Full of “terrible ideas” never followed by “no,” Albuquerque artists Andrew Lyman and Adrian Toto throw us a dose of peril. Forswearing any impulse but passive inflection, their upcoming DANGERshow: Things of Death leaves you to fend for yourself amid grinding, shattering, deafening uncertainty. Drink it up. It’s installation art like a medieval battlefield. A little Syria for your soul. “You don’t have to come in,” Lyman reflects, “and frankly you probably shouldn’t.” But when it comes to matters of chaos, should has nothing to do with it.
It is no secret that in stability we thirst for chaos, and art breathes deepest in those spaces freed of formality, unhinged and spinning recklessly beyond the protective structures of a world sighing for safety. Lyman and Toto, both recently escaped from the austere civility of the Midwest, have found a perfect place for creative mayhem. Lyman’s gallery The Tan (1415 Fourth Street SW) has presented monthly shows since it opened two years ago, scrounging ever more deeply into the black box of artistic curiosity. Located in the heart of Barelas, the space itself skirts the borders of enforced order and remains, for the time being, a gritty little bastion of freedom.
DANGERshow is about the “physicality of violence,” says Toto. It is an exploration of the destructive potential of a million day-to-day nothings. Hyper-tuned vacuum cleaner motors thrash hardwood to chips and whip shards of glass like flying shrapnel locked inside a jewelry box. Hundred-pound iron rods swing tenuously from what you hope are sturdy rafters. Sparks might bore into your skin. Beware of witchcraft. Everything is built to break—a question of minutes, perhaps seconds. The science is in the explosion, and the rest is “bereft of consideration,” says Lyman, thus allowing in its reception a purity of emotion unhindered by that irksome attendance to caution. That responsibility is the attendee’s alone.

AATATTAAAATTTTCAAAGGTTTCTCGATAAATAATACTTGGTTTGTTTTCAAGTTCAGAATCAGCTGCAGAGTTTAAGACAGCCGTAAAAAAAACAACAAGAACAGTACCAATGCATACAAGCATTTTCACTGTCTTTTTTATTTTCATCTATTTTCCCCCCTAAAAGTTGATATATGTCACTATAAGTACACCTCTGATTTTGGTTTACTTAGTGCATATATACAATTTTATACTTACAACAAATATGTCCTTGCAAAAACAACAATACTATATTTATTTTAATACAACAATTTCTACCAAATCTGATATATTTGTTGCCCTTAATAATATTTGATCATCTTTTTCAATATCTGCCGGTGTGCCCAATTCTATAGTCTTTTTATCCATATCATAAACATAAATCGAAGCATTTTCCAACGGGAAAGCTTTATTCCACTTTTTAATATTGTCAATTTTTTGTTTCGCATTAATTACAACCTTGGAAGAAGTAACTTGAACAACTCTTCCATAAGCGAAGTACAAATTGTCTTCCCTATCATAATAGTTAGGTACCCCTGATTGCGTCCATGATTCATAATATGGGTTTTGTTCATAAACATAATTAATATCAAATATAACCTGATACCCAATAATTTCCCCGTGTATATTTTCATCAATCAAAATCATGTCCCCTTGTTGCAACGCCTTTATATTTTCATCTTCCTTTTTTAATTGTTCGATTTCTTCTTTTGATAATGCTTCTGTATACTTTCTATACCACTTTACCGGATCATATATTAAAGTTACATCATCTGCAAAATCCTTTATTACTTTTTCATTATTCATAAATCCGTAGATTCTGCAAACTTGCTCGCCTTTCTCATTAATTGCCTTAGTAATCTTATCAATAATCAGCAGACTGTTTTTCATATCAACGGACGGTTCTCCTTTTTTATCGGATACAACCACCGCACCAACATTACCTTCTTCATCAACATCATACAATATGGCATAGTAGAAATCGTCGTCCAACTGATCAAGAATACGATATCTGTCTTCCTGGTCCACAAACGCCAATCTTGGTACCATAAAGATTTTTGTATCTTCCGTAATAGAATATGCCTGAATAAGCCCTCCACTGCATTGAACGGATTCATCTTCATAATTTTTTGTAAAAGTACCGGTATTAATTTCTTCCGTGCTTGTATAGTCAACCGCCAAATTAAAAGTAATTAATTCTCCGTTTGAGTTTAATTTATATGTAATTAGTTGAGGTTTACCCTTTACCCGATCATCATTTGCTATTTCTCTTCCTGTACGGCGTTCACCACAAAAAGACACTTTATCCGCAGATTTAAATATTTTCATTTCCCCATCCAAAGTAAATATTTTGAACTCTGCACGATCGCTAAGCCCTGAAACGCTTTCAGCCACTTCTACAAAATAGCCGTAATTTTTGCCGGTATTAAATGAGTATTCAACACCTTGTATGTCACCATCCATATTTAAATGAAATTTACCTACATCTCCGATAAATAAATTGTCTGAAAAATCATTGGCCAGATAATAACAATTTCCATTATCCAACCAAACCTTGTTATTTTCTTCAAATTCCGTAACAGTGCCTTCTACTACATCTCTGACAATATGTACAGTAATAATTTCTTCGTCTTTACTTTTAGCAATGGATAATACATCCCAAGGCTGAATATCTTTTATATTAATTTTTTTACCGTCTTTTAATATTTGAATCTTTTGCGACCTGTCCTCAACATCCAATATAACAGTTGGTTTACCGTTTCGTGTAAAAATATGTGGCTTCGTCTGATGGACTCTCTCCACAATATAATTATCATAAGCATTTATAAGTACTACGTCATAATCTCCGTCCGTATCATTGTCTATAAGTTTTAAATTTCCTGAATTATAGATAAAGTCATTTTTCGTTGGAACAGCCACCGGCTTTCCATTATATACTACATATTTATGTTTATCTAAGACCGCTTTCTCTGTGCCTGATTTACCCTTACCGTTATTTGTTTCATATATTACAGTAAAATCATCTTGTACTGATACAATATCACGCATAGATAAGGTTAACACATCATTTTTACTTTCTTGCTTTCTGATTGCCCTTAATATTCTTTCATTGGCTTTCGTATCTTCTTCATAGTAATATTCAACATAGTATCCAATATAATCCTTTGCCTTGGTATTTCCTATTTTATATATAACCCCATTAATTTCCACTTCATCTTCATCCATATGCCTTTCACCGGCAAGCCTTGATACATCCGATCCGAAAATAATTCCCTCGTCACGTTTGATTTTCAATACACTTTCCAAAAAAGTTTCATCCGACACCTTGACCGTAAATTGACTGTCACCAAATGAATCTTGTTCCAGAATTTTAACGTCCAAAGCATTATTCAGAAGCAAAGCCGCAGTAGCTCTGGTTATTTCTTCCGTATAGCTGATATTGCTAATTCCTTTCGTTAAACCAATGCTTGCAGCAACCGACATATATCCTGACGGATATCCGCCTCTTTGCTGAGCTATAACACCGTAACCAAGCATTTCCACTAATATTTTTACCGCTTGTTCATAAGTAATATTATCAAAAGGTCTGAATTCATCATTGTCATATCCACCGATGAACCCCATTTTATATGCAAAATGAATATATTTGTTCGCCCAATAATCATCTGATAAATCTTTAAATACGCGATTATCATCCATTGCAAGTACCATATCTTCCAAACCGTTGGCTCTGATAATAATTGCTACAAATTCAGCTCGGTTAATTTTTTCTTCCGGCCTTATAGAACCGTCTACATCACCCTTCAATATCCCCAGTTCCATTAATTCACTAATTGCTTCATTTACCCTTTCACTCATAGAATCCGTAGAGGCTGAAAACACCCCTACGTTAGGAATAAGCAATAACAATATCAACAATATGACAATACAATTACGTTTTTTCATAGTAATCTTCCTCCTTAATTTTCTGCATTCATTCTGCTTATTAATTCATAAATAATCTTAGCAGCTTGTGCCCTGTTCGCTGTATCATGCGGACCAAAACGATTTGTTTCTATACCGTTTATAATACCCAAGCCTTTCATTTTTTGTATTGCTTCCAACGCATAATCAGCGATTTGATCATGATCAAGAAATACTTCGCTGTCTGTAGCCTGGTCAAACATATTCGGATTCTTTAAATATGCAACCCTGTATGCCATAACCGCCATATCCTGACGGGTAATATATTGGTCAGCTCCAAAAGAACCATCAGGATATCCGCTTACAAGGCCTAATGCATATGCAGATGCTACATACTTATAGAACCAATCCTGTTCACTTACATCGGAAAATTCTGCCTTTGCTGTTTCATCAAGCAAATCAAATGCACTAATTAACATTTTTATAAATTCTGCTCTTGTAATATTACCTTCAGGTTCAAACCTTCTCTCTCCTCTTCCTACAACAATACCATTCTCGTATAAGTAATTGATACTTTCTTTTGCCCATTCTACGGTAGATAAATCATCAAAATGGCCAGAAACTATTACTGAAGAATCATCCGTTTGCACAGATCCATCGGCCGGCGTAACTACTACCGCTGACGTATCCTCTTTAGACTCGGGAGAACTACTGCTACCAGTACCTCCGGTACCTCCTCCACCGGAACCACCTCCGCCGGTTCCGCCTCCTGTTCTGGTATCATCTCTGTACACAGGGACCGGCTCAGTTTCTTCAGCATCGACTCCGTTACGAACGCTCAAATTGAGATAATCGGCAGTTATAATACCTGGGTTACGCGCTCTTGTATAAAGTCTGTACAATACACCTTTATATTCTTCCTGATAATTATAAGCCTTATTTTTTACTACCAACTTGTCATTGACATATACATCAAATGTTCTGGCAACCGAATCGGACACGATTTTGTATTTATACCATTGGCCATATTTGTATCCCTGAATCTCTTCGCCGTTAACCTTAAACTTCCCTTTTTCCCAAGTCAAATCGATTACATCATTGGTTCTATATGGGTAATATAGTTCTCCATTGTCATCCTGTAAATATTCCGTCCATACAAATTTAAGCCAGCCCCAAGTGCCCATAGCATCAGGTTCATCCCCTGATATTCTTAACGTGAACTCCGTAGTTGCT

But relax. There’s nothing dark or sinister about these things of death. They’re not there to muck up your existential gutters or drag your innocence across a field of feces and razor blades. Far from bohemian darklings seeking attention in destructive tantrum, Lyman and Toto are the happy kind of mad; they burst first and foremost with the laughter of great creators before the deluge. So expect not pandemonium but hellacious hilarity. If something goes wrong, at least you’ll go down smiling.
Meanwhile, next door at the Small Engine Gallery (1413 Fourth Street SW), your inner darkness might feel more at home. The simultaneous show, I Wear Black Light on the Outside Because It’s How I Feel on the Inside, a 16-person group show curated by Lyman and Rachel Rankin, is a sight perhaps softer on your amygdalae, if not on your soul.
Both shows open at 7:30-ish p.m. and run to about midnight on Friday, July 5. Don’t bring small children. Protective gear is advised.